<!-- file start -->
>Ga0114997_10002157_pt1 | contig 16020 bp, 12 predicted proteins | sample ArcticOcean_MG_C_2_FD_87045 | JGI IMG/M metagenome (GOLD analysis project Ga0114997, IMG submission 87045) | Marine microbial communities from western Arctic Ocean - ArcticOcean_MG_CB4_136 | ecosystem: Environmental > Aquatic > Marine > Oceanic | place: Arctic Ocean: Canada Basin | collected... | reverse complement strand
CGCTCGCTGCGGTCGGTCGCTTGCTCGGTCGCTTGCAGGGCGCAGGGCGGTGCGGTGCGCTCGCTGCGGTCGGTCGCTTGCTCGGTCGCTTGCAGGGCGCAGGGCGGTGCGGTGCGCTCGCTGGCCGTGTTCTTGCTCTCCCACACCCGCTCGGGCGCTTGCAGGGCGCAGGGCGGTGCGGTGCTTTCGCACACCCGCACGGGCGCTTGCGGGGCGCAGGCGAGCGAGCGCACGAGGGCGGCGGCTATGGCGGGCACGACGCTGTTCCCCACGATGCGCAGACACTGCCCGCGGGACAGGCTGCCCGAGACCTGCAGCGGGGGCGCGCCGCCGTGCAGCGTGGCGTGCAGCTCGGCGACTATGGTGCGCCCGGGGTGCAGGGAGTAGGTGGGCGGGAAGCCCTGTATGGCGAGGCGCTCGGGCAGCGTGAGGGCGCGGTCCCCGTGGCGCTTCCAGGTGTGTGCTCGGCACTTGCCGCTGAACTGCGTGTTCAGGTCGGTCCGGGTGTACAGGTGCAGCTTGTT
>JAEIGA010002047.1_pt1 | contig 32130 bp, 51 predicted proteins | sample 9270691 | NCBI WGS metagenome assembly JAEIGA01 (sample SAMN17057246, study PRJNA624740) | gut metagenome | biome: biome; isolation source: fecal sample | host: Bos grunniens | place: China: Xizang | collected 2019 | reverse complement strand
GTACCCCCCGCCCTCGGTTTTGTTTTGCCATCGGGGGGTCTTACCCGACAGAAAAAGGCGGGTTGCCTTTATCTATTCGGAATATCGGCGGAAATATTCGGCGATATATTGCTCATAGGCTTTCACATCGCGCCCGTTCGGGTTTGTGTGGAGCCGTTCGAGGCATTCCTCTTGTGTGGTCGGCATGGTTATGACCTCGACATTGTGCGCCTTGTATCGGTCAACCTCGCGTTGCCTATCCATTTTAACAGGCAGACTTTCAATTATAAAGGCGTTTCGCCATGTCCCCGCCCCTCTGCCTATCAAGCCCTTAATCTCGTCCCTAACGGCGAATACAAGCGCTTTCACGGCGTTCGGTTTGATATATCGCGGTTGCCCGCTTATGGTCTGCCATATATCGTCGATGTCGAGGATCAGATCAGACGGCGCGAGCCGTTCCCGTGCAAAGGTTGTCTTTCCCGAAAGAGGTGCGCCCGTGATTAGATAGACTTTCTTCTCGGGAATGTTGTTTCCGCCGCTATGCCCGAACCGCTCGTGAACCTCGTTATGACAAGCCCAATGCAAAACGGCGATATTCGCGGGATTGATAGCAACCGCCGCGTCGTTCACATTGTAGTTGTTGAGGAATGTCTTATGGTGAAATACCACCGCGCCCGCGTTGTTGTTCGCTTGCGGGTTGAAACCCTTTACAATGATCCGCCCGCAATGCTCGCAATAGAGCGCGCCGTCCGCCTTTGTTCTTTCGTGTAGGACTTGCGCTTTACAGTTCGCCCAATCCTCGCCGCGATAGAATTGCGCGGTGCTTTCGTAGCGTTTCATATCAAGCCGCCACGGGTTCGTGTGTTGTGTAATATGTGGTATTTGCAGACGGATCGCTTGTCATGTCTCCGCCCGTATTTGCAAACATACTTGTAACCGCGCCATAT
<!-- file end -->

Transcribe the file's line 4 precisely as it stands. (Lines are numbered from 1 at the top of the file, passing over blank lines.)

GTACCCCCCGCCCTCGGTTTTGTTTTGCCATCGGGGGGTCTTACCCGACAGAAAAAGGCGGGTTGCCTTTATCTATTCGGAATATCGGCGGAAATATTCGGCGATATATTGCTCATAGGCTTTCACATCGCGCCCGTTCGGGTTTGTGTGGAGCCGTTCGAGGCATTCCTCTTGTGTGGTCGGCATGGTTATGACCTCGACATTGTGCGCCTTGTATCGGTCAACCTCGCGTTGCCTATCCATTTTAACAGGCAGACTTTCAATTATAAAGGCGTTTCGCCATGTCCCCGCCCCTCTGCCTATCAAGCCCTTAATCTCGTCCCTAACGGCGAATACAAGCGCTTTCACGGCGTTCGGTTTGATATATCGCGGTTGCCCGCTTATGGTCTGCCATATATCGTCGATGTCGAGGATCAGATCAGACGGCGCGAGCCGTTCCCGTGCAAAGGTTGTCTTTCCCGAAAGAGGTGCGCCCGTGATTAGATAGACTTTCTTCTCGGGAATGTTGTTTCCGCCGCTATGCCCGAACCGCTCGTGAACCTCGTTATGACAAGCCCAATGCAAAACGGCGATATTCGCGGGATTGATAGCAACCGCCGCGTCGTTCACATTGTAGTTGTTGAGGAATGTCTTATGGTGAAATACCACCGCGCCCGCGTTGTTGTTCGCTTGCGGGTTGAAACCCTTTACAATGATCCGCCCGCAATGCTCGCAATAGAGCGCGCCGTCCGCCTTTGTTCTTTCGTGTAGGACTTGCGCTTTACAGTTCGCCCAATCCTCGCCGCGATAGAATTGCGCGGTGCTTTCGTAGCGTTTCATATCAAGCCGCCACGGGTTCGTGTGTTGTGTAATATGTGGTATTTGCAGACGGATCGCTTGTCATGTCTCCGCCCGTATTTGCAAACATACTTGTAACCGCGCCATAT